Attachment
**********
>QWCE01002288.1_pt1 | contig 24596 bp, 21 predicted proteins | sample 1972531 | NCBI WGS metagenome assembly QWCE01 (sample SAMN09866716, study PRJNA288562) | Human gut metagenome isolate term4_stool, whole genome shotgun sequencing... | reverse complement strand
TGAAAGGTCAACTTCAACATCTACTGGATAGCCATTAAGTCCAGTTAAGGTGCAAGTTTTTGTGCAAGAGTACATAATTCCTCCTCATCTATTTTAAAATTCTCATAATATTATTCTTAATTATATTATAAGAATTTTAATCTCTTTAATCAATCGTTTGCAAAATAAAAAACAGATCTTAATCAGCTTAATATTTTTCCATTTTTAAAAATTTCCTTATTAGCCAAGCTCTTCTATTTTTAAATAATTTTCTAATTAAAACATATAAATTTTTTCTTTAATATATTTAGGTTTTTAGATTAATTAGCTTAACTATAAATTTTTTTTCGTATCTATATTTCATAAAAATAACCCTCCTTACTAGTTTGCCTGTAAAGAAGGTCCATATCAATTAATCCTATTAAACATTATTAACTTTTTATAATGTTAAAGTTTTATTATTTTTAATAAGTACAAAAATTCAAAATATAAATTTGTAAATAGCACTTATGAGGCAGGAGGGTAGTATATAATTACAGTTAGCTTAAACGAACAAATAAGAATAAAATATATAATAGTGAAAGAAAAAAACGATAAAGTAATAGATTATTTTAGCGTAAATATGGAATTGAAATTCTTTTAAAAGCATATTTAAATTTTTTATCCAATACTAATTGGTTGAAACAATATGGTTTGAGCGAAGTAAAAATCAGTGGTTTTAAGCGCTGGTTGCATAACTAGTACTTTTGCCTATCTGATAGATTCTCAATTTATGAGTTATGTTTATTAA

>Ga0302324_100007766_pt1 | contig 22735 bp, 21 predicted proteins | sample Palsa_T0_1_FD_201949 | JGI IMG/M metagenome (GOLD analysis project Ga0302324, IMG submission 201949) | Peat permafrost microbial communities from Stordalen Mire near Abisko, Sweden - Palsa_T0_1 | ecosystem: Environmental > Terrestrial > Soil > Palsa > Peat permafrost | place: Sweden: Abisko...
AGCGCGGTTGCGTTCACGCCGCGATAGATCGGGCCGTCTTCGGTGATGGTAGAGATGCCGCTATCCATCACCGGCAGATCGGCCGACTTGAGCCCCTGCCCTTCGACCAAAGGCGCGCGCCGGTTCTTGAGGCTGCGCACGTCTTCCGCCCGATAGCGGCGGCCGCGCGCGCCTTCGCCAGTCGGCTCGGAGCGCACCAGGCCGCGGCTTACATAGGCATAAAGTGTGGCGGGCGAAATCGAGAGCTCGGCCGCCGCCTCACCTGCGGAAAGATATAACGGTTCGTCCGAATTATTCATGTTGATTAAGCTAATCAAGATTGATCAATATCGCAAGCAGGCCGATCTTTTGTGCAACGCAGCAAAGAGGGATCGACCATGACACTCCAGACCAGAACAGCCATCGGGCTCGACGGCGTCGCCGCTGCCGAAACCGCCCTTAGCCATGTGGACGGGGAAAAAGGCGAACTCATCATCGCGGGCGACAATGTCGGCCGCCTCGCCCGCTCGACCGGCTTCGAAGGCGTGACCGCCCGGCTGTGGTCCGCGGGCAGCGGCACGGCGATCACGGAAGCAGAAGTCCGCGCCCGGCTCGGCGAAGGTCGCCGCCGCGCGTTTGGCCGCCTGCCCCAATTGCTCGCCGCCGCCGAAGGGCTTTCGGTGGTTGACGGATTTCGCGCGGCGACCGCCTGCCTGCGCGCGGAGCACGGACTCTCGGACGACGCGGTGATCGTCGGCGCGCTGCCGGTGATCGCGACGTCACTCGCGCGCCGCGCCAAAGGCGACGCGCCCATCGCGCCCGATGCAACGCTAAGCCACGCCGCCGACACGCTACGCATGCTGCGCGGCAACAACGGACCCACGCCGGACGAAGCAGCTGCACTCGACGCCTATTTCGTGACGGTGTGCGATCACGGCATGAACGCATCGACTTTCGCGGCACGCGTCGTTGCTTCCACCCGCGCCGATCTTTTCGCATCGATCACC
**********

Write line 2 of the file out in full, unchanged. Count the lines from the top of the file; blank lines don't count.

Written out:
TGAAAGGTCAACTTCAACATCTACTGGATAGCCATTAAGTCCAGTTAAGGTGCAAGTTTTTGTGCAAGAGTACATAATTCCTCCTCATCTATTTTAAAATTCTCATAATATTATTCTTAATTATATTATAAGAATTTTAATCTCTTTAATCAATCGTTTGCAAAATAAAAAACAGATCTTAATCAGCTTAATATTTTTCCATTTTTAAAAATTTCCTTATTAGCCAAGCTCTTCTATTTTTAAATAATTTTCTAATTAAAACATATAAATTTTTTCTTTAATATATTTAGGTTTTTAGATTAATTAGCTTAACTATAAATTTTTTTTCGTATCTATATTTCATAAAAATAACCCTCCTTACTAGTTTGCCTGTAAAGAAGGTCCATATCAATTAATCCTATTAAACATTATTAACTTTTTATAATGTTAAAGTTTTATTATTTTTAATAAGTACAAAAATTCAAAATATAAATTTGTAAATAGCACTTATGAGGCAGGAGGGTAGTATATAATTACAGTTAGCTTAAACGAACAAATAAGAATAAAATATATAATAGTGAAAGAAAAAAACGATAAAGTAATAGATTATTTTAGCGTAAATATGGAATTGAAATTCTTTTAAAAGCATATTTAAATTTTTTATCCAATACTAATTGGTTGAAACAATATGGTTTGAGCGAAGTAAAAATCAGTGGTTTTAAGCGCTGGTTGCATAACTAGTACTTTTGCCTATCTGATAGATTCTCAATTTATGAGTTATGTTTATTAA